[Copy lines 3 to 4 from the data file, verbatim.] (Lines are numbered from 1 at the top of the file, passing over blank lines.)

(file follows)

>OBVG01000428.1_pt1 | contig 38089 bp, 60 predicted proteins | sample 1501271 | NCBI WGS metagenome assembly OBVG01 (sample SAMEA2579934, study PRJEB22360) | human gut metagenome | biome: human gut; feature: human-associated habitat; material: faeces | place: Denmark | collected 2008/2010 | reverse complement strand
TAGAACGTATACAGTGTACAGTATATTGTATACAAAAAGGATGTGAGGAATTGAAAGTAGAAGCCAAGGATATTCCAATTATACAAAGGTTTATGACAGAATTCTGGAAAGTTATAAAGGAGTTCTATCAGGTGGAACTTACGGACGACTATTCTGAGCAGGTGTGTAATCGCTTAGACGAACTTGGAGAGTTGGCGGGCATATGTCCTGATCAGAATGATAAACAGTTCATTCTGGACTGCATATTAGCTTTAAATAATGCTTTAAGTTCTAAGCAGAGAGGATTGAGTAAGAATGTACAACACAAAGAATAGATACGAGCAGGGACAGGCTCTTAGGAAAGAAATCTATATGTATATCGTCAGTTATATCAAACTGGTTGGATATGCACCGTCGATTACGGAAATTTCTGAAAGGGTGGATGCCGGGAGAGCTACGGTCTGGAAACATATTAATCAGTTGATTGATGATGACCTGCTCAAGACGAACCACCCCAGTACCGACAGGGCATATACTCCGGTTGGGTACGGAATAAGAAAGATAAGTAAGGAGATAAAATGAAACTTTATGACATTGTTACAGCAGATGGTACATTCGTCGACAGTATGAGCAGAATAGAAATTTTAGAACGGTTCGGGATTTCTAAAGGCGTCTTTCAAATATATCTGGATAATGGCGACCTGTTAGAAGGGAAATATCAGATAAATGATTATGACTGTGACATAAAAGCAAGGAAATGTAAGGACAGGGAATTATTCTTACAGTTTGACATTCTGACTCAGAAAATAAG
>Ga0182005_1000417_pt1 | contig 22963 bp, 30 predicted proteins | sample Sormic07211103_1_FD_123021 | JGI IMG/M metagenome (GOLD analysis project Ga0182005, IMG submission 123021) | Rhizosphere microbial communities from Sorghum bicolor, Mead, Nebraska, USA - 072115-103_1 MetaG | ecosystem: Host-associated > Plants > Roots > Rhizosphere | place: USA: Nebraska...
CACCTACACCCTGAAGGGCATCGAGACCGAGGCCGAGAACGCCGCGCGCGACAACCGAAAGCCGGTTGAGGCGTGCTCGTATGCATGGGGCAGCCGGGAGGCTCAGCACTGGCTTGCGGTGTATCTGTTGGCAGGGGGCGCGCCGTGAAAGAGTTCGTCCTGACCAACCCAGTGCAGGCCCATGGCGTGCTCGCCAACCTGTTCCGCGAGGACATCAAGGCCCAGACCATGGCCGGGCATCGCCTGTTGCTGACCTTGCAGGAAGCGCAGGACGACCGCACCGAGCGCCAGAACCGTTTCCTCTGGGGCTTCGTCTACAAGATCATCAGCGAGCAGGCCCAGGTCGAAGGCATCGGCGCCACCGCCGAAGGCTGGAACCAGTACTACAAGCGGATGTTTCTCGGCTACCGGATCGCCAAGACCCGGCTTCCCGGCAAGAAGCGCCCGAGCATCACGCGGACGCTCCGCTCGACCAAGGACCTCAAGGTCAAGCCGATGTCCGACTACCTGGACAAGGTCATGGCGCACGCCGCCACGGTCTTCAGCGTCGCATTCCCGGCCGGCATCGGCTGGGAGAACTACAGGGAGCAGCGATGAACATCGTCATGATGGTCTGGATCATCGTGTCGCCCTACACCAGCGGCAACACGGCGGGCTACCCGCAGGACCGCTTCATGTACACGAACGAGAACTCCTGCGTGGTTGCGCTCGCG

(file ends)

>Ga0182005_1000417_pt1 | contig 22963 bp, 30 predicted proteins | sample Sormic07211103_1_FD_123021 | JGI IMG/M metagenome (GOLD analysis project Ga0182005, IMG submission 123021) | Rhizosphere microbial communities from Sorghum bicolor, Mead, Nebraska, USA - 072115-103_1 MetaG | ecosystem: Host-associated > Plants > Roots > Rhizosphere | place: USA: Nebraska...
CACCTACACCCTGAAGGGCATCGAGACCGAGGCCGAGAACGCCGCGCGCGACAACCGAAAGCCGGTTGAGGCGTGCTCGTATGCATGGGGCAGCCGGGAGGCTCAGCACTGGCTTGCGGTGTATCTGTTGGCAGGGGGCGCGCCGTGAAAGAGTTCGTCCTGACCAACCCAGTGCAGGCCCATGGCGTGCTCGCCAACCTGTTCCGCGAGGACATCAAGGCCCAGACCATGGCCGGGCATCGCCTGTTGCTGACCTTGCAGGAAGCGCAGGACGACCGCACCGAGCGCCAGAACCGTTTCCTCTGGGGCTTCGTCTACAAGATCATCAGCGAGCAGGCCCAGGTCGAAGGCATCGGCGCCACCGCCGAAGGCTGGAACCAGTACTACAAGCGGATGTTTCTCGGCTACCGGATCGCCAAGACCCGGCTTCCCGGCAAGAAGCGCCCGAGCATCACGCGGACGCTCCGCTCGACCAAGGACCTCAAGGTCAAGCCGATGTCCGACTACCTGGACAAGGTCATGGCGCACGCCGCCACGGTCTTCAGCGTCGCATTCCCGGCCGGCATCGGCTGGGAGAACTACAGGGAGCAGCGATGAACATCGTCATGATGGTCTGGATCATCGTGTCGCCCTACACCAGCGGCAACACGGCGGGCTACCCGCAGGACCGCTTCATGTACACGAACGAGAACTCCTGCGTGGTTGCGCTCGCG